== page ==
As time goes on and as you start to understand your camera more and more each day, eventually the range of your focus will be on the many technical things that must be mastered with your camera. We've all been familiar with those creamy backgrounds and fuzzy feelings that come with it or the super sharp landscapes where not a single thing is off focus.
Selected focus and it's range can give off an atmosphere that is another tool in the photographer's bag of tricks. So getting to know your aperture will serve you greatly in creating the emotion desired or simply just getting that family all in focus. Make sure you got it right and tight so you don't have a nagging client breathing down your neck...not very fun if you ask me.
That Little Ring Dial Thingy...
The lower the aperture number the more open the aperture iris will be. The more you close the aperture down, the more you have in focus but with less available light.
If your in manual, your thumb and that dial should be married. Seriously, one of the first things you gotta know about aperture is where to control the damn thing right? Before knowing where to change settings in my camera, it would take me some of the longest seconds ever (in my mind under the pressure) just to set up the proper aperture to get the whole group in focus. Not very fun for a working photographer. So that's pretty much mandatory. Yep, no excuses...
But What Does Aperture Do In The First Place?
When I first started, all I did was use it for letting in the most light possible. Shooting music performances in low light had to give me as much shutter speed as I can muster without it being to dark or to bright and off focus.
Top image F 1.4 : My furry fat cat with his "assets" not so revealed
Bottom Image F 10: The whole fat truth revealed!
When your not familiar playing the aperture game, it tends to be a balancing act just to get the right exposure in quick shooting situations. But basically it comes down to the amount of light and how much you want in focus.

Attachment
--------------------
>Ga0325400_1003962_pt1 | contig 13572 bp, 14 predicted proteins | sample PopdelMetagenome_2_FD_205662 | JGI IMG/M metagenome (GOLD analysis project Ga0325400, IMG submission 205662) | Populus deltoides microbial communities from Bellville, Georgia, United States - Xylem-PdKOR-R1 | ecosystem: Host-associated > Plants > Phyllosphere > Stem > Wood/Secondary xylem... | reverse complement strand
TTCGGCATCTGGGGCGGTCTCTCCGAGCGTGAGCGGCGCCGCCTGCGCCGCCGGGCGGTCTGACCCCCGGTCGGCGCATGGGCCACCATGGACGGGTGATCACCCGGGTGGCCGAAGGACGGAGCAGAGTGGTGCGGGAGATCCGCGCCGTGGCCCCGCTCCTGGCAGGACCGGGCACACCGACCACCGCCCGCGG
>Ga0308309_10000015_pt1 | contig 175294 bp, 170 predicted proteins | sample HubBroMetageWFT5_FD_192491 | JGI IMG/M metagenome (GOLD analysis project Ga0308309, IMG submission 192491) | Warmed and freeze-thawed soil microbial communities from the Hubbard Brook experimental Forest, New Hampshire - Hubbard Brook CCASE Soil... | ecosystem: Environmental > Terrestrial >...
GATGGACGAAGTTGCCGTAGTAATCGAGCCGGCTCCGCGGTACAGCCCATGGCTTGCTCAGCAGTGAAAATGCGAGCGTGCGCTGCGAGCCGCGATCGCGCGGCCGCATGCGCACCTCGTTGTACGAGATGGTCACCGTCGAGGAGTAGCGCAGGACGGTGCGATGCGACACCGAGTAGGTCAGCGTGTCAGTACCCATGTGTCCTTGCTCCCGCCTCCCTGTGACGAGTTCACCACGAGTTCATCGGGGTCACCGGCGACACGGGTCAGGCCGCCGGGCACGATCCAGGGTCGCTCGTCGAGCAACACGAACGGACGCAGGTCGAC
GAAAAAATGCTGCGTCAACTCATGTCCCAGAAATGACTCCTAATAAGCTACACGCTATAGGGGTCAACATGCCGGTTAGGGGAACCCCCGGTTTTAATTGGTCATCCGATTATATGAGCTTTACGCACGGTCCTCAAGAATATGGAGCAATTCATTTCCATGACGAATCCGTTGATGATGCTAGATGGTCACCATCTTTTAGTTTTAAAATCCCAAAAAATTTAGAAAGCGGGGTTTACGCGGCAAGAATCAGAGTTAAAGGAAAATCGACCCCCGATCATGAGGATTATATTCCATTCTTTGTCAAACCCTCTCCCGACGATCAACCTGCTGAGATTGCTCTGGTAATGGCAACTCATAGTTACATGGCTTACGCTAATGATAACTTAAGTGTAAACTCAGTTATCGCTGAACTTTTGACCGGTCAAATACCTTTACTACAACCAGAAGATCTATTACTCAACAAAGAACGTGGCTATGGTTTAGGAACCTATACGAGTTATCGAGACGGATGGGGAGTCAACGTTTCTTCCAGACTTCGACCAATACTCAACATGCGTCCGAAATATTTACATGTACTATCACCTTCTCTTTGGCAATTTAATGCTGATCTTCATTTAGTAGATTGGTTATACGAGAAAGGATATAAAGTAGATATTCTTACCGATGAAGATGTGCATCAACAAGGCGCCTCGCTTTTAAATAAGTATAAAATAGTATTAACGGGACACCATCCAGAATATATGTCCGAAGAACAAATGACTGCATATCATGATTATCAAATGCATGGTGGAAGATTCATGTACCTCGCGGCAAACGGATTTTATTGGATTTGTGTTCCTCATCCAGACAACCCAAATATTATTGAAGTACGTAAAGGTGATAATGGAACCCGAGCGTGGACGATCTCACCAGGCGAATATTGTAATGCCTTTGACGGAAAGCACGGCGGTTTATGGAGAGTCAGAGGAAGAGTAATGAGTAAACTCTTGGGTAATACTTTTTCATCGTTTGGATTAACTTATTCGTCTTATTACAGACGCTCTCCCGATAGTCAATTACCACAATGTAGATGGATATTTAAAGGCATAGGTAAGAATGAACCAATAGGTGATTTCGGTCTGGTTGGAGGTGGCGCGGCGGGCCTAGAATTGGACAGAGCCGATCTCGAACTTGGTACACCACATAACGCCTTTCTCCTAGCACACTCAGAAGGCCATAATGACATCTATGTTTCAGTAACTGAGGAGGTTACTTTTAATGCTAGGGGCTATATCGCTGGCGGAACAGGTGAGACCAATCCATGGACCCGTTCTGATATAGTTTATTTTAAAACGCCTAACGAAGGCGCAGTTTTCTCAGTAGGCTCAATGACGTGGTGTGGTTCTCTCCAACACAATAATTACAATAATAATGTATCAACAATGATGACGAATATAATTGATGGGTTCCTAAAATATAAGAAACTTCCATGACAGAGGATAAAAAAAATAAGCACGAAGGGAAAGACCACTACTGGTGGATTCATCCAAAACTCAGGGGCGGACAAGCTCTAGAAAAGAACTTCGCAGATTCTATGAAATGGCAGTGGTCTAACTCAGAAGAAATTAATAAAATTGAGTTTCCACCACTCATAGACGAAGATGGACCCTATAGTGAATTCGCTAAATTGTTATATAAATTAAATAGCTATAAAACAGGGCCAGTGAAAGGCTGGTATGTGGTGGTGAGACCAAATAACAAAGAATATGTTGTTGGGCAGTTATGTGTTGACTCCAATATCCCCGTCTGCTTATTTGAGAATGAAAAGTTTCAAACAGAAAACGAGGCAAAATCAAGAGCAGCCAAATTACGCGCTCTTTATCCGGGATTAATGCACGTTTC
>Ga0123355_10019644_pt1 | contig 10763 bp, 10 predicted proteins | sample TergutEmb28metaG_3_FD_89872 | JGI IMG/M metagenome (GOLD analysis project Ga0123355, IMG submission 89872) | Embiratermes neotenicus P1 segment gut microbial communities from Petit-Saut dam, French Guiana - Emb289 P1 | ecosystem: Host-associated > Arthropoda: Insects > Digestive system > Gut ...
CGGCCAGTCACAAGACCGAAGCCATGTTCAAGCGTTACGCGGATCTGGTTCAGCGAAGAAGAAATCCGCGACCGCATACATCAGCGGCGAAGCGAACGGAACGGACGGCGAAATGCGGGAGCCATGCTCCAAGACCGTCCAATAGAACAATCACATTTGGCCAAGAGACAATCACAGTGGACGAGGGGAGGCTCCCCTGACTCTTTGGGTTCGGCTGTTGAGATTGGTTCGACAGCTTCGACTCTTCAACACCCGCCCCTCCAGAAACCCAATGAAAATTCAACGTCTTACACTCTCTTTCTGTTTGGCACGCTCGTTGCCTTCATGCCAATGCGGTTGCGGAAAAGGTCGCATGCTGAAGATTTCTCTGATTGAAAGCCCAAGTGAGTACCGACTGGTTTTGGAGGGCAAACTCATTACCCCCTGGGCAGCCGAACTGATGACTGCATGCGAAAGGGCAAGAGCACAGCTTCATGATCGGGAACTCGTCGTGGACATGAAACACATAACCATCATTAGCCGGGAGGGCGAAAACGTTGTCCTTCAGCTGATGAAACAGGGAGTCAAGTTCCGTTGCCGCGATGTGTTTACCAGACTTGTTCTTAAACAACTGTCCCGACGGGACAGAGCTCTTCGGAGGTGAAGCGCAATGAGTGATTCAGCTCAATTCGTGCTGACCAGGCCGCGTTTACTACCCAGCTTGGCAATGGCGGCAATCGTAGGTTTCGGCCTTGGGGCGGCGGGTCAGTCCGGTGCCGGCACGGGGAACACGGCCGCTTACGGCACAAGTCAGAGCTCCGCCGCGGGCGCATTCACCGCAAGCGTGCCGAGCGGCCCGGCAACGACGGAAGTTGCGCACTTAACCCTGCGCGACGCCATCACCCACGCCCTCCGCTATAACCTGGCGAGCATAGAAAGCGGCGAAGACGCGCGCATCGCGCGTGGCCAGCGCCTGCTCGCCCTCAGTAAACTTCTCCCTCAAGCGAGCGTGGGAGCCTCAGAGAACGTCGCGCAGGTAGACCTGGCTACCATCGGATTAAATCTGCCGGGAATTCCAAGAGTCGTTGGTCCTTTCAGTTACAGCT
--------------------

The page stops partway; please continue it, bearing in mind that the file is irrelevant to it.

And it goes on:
Wide apertures are in low numbers like F1.4 or F2.8. That means the camera's eye is open really wide but can only make out things that are close or a very narrow area of the frame. The term as photographers call it is shallow depth of field.
Higher apertures like F11 or F16 make most of what you see in the frame in focus. This means that whatever is in front and what's in the background will be visible by making your images very detailed. The term is called narrow depth of field.
Choosing Apertures Based On Style
Now this is where the fun begins! Personally I love wide open apertures especially in sessions with couples and families. It's a great way to enhance the mood and create a dreamy atmosphere that's super romantic! Plus it can make a busy background not seem to intense if you have a less than stellar environment to work with. But to be honest, you can only go so far with it. To me it seems like a one trick pony and a quick way to create an aesthetically pleasing image. Works beautifully but it's not a cure all.
Creamy bokeh with low apertures can create a dreamy atmosphere.
When working with higher apertures, I would use it for having interesting elements in the background that would compliment the photograph or subject in main focus. Wall textures, sign posts and even leading lines of composition can greatly compliment the story of the image. But it's also more challenging technically since your letting in less light from your camera. So working in low light situations with just natural light could pose a problem. The best scenario for high apertures in my opinion is when you have a plan set up already. Tripods are also great in this case since you can shoot at lower shutter speeds without all the fuzzy movement.
So go out their and simply just play around. Get past your comfort zone and push the limits of your current knowledge and try photographing the same scene or subject in low or high apertures and compare the results. Over time you'll develop a style and system of your own and you'll be an aperture master in no time!